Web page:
Arts & Entertainment

St. Bonaventure Dedicates New WNY Cybersecurity Research Center

April 25, 2018

ST. BONAVENTURE, NY – More than 175 business leaders, educators, scientists, students and politicians were on hand the morning of April 25 as St. Bonaventure University unveiled the Western New York Cybersecurity Research Center.

The WNY Cybersecurity Research Center is a collaboration between St. Bonaventure, National ICT Japan, Canadian Institute for Cybersecurity and New Zealand ...

New Scholarship Dedicated to ALCS Teacher “Bernie” Taylor

ALLEGANY, NY -- The teachers that make learning simple and fun while connecting with students are often the ones most fondly remembered.

Bernadette “Bernie” Taylor was that kind of teacher at Allegany-Limestone Central School for more than 30 years according to her widower, Thomas Taylor.

“She had the skill of making chemistry easy. Chemistry tends to be tough for ...

'A Day in the Life': One Transportation Supervisor Serves Portville and Olean

PORTVILLE, NY – A whiteboard with dozens of destinations and vehicle numbers written in various colors sits inside the Portville bus garage, ready to be changed at any moment. David Youngs, the transportation supervisor of the Portville and Olean School Districts, knows that before 2 almost every afternoon, he is likely to receive an email changing the entire meticulously planned ...

'A Day in the Life' Follows Della Moore of the African American Center for Cultural Development

OLEAN, NY – When Della Moore walks down the street, she greets everyone she passes and makes sure to ask, “How are you doing?” 

From the moment I joined her at the 7-Eleven on a cloudy, cold December morning until we finished making our stops along State and North Union streets, she remained ...

'Day in the Life' Follows Warehouse Selector Justus Elliot

OLEAN, NY -- For Justus Elliot, time and pace are essential. As a warehouse selector for Olean Wholesale Grocery Co-Op, most of the 21-year-old’s job calls for efficiency.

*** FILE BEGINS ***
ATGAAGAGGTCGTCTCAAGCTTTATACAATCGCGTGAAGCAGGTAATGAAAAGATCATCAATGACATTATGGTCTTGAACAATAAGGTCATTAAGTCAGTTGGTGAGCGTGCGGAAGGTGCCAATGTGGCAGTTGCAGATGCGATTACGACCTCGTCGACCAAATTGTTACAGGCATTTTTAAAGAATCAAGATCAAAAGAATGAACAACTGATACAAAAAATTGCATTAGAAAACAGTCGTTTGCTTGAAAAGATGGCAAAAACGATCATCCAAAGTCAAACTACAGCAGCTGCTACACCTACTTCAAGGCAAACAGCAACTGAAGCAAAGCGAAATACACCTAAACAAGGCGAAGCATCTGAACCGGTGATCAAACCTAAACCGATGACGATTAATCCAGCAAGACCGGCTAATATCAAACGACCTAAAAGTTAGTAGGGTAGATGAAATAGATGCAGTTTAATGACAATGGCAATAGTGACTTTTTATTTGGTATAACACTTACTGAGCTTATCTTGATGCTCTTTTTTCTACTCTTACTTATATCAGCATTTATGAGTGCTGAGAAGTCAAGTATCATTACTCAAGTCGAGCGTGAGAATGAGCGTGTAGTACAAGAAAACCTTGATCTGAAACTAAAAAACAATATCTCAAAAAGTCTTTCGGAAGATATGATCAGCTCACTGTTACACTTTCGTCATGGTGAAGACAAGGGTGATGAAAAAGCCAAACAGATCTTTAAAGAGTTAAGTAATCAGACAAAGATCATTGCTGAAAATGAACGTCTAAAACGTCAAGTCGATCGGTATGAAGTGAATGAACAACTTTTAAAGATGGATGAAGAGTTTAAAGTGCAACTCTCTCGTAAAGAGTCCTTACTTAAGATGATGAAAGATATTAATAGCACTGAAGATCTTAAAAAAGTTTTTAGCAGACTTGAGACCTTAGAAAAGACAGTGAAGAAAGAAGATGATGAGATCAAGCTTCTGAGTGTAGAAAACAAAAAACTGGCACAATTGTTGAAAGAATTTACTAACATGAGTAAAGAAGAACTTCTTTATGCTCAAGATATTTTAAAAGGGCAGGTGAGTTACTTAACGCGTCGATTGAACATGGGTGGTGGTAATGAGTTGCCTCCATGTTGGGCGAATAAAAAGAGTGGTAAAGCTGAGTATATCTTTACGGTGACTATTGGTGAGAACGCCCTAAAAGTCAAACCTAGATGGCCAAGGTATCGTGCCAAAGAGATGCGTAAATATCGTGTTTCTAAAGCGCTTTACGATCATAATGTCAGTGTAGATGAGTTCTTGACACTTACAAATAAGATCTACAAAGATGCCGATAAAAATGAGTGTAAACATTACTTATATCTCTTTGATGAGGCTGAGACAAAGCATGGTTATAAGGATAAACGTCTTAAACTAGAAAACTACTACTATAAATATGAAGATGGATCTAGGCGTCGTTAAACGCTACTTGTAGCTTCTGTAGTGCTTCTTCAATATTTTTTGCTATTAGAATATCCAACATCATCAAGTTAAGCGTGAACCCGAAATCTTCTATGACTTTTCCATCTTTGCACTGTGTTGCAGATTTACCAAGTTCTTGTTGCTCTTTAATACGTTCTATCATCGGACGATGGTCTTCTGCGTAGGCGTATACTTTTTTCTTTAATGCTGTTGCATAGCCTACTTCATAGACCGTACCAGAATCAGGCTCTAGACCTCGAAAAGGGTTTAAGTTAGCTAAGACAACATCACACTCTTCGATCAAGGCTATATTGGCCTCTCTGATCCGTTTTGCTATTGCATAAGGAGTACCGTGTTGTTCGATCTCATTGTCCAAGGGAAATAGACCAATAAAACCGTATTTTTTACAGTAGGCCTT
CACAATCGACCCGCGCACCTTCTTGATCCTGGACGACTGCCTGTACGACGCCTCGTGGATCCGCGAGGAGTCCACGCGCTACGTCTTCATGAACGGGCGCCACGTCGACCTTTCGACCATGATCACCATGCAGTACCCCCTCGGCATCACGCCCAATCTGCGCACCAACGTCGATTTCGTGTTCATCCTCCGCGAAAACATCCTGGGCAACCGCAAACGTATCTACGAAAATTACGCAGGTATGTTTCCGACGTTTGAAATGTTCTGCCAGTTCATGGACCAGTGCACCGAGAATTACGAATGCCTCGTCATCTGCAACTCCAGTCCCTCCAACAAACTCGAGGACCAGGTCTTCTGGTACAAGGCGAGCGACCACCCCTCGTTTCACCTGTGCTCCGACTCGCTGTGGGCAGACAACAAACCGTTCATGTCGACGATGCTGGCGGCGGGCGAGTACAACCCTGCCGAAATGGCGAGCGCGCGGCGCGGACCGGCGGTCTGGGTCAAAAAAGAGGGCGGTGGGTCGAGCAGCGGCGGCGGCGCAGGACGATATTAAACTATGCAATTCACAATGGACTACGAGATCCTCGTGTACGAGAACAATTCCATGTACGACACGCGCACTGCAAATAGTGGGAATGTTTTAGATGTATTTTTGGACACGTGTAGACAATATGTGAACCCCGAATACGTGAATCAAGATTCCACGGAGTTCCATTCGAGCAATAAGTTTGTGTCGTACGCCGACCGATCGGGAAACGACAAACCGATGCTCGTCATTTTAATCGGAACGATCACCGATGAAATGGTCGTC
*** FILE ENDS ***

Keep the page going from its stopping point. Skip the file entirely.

“Everything is time-based," Elliot explained. "One hundred percent is the norm, and it’s what we work for every day. If our score is less, then we are moving too slow, and we kick it into ...

Happy Veterans Day, Mom

What began as an attempt to boost her GPA soon turned into a 22-year career for my mom, Ramona Lee Discavage.

On the first day of her freshman year at St. Bonaventure University in 1989, members of the Army ROTC Seneca Battalion helped incoming freshmen move their stuff into their dorm rooms.  Afterward, they invited all of the freshmen to a lunch.

“When they described the ...

Lynn Kemp: ‘Best Soldier I Could Be’

Lynn Kemp is nearing 95 and knows he has lived a good life.

“The good Lord has been awful good to me,” recalled the lifelong resident of Shinglehouse, Pennsylvania. “I never refused an order. I tried to be the best soldier I could be. I don’t know what your relationship is with God, but mine is pretty close.”

Born Oct. 29, 1920, Lynn grew up in a home on Turkey ...

WW II museum provides role models for young people

When Steve Appleby asks area students if they know Snoop Dog, Eminem, Kanye West, the Kardashians, Parris Hilton or Miley Cyrus, they answer yes. Then Appleby will ask which of them knows Jason Dunham is, and the students will not have a clue.

Appleby will explain that Jason Dunham was a Marine from Scio, in Allegany County, New York, who was killed in Iraq in 2006 after jumping on a grenade ...